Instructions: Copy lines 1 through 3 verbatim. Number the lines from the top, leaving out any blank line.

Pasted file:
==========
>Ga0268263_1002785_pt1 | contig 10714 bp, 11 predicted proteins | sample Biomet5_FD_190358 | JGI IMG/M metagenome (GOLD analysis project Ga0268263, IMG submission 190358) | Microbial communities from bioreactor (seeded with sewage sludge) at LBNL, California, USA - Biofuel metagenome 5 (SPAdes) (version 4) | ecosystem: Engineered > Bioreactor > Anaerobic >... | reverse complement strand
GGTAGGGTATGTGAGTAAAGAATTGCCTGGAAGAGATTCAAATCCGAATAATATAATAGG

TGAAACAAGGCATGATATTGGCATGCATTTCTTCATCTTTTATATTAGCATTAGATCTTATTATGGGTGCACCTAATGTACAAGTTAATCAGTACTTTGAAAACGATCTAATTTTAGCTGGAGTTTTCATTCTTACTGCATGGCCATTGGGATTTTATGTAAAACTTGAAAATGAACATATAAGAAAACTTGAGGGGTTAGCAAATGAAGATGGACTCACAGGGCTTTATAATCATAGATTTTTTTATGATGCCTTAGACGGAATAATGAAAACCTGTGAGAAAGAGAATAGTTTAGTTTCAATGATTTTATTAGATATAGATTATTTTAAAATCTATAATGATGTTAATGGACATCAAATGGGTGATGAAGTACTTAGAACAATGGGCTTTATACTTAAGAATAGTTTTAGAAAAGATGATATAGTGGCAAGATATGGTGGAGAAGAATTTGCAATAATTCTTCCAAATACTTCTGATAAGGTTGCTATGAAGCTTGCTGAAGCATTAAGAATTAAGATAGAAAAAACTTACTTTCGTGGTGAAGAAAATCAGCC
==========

>Ga0268263_1002785_pt1 | contig 10714 bp, 11 predicted proteins | sample Biomet5_FD_190358 | JGI IMG/M metagenome (GOLD analysis project Ga0268263, IMG submission 190358) | Microbial communities from bioreactor (seeded with sewage sludge) at LBNL, California, USA - Biofuel metagenome 5 (SPAdes) (version 4) | ecosystem: Engineered > Bioreactor > Anaerobic >... | reverse complement strand
GGTAGGGTATGTGAGTAAAGAATTGCCTGGAAGAGATTCAAATCCGAATAATATAATAGG

TGAAACAAGGCATGATATTGGCATGCATTTCTTCATCTTTTATATTAGCATTAGATCTTATTATGGGTGCACCTAATGTACAAGTTAATCAGTACTTTGAAAACGATCTAATTTTAGCTGGAGTTTTCATTCTTACTGCATGGCCATTGGGATTTTATGTAAAACTTGAAAATGAACATATAAGAAAACTTGAGGGGTTAGCAAATGAAGATGGACTCACAGGGCTTTATAATCATAGATTTTTTTATGATGCCTTAGACGGAATAATGAAAACCTGTGAGAAAGAGAATAGTTTAGTTTCAATGATTTTATTAGATATAGATTATTTTAAAATCTATAATGATGTTAATGGACATCAAATGGGTGATGAAGTACTTAGAACAATGGGCTTTATACTTAAGAATAGTTTTAGAAAAGATGATATAGTGGCAAGATATGGTGGAGAAGAATTTGCAATAATTCTTCCAAATACTTCTGATAAGGTTGCTATGAAGCTTGCTGAAGCATTAAGAATTAAGATAGAAAAAACTTACTTTCGTGGTGAAGAAAATCAGCC